Does it take a course in music appreciation to read the songs of the Bible?
I’m wondering this while reading Psalm 5, knowing that David was a man after God’s own heart; remembering that this song has been sung by God’s people down through the ages; and realizing that it is a song that is part of a God-breathed Bible.
The question also comes on the heels of conversations we’ve had about how to read the Bible. In what sense is this song part of the Word of God? Are we to read David’s inspired words as being equal to something God Himself said? Or are we to reflect on this song as if we are taking a music appreciation course from the Spirit of God?
More specifically, I’ve been wondering what difference it would make to read the stories, proverbs, predictions, and letters of the Bible not first of all as God’s words spoken to us, but rather as God-breathed and God-given elements of the story of Christ. In other words, if the Bible was given to tell the story of the Living Word who wants to live His life through us, what difference does that make in how we read and hear every piece and part of the Bible?
With that background, I’d like to think together about the 5th Psalm. I’m hoping you can find the lyrics by running your cursor over the following groupings: Ps. 5:1-3; Ps. 5:4-6; Ps. 5:7-8; Ps. 5:9-10; Ps. 5:11-12.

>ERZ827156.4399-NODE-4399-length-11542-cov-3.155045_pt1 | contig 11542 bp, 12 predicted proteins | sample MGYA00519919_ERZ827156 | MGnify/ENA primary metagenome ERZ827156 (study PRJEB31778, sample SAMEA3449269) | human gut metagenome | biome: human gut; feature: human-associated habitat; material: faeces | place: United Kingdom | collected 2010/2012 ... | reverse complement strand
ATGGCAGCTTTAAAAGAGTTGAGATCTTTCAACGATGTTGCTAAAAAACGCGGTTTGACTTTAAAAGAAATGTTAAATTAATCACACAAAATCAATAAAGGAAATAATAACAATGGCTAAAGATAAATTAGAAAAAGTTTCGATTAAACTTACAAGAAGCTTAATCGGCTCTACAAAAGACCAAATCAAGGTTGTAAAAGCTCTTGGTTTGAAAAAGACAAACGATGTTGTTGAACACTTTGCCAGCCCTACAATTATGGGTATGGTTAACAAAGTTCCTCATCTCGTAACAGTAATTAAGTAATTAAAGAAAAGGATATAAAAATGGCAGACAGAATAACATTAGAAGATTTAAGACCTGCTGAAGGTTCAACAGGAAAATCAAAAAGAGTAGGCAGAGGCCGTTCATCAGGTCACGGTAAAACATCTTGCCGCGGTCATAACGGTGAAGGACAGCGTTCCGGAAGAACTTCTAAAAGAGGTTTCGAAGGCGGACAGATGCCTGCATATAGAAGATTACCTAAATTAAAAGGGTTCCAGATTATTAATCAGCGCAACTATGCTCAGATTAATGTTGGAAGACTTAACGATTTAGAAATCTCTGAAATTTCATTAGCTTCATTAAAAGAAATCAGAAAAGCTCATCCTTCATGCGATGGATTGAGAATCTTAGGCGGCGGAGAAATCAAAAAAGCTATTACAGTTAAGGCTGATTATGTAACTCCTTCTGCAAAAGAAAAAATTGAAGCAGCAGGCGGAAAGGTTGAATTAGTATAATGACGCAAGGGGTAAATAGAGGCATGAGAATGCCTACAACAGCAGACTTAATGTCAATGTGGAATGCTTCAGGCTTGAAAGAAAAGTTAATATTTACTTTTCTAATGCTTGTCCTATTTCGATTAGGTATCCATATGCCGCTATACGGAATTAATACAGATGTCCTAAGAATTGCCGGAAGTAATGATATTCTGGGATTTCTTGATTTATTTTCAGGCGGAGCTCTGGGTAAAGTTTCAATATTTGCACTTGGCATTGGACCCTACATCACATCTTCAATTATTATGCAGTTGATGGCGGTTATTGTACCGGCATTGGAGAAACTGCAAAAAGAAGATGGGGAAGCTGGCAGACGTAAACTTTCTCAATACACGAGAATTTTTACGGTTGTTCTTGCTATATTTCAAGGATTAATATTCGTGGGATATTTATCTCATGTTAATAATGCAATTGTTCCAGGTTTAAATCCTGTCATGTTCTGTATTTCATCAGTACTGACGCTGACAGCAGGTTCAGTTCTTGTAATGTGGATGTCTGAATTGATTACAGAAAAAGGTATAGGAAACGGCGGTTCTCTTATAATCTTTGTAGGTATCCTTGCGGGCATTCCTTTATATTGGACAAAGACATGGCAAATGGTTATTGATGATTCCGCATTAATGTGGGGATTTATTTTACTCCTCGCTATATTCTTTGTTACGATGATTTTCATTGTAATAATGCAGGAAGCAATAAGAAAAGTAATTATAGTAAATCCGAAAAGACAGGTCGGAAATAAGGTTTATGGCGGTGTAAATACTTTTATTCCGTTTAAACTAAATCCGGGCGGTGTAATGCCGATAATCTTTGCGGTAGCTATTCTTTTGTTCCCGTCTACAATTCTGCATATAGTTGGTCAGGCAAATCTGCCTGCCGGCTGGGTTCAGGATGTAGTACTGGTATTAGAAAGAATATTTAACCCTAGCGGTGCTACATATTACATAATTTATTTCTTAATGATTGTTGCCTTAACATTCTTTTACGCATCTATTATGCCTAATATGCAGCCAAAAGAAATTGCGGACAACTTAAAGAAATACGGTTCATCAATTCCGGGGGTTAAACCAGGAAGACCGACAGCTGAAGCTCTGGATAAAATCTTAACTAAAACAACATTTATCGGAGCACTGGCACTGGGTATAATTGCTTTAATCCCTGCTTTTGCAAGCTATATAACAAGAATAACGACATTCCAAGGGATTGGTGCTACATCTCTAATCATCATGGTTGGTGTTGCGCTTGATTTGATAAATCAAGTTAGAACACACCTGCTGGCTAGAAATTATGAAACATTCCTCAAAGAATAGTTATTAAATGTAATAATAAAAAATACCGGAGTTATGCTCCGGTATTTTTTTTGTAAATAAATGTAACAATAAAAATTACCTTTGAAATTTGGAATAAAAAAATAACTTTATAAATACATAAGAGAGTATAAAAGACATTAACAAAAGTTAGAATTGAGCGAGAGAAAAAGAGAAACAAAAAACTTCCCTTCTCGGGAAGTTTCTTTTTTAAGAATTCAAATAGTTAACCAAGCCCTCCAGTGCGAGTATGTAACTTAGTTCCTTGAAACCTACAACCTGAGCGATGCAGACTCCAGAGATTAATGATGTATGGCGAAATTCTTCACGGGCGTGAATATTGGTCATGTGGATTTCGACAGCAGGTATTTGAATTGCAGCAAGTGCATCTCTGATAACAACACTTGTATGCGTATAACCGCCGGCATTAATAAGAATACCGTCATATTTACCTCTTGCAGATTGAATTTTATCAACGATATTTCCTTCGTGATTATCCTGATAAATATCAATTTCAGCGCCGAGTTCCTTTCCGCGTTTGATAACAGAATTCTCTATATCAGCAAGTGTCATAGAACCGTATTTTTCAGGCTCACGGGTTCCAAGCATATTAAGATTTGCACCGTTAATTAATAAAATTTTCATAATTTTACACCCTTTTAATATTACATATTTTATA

One of the first things to notice is that these words don’t claim to be God speaking to David, or to us, but rather David’s words to God. Second, they are words that express the king’s request for help in light of his enemies.
Here then is the question I’d like us to think about together: How does David’s attitude toward his enemies (i.e., Ps. 5:10) line up with Jesus’ actions and attitudes toward those who hated Him?
Does that difference matter in the way we now read and apply this song? Could seeing where these words fall in the Bible make a difference in whether we use the Word of God to express the Spirit of our Teacher and God today?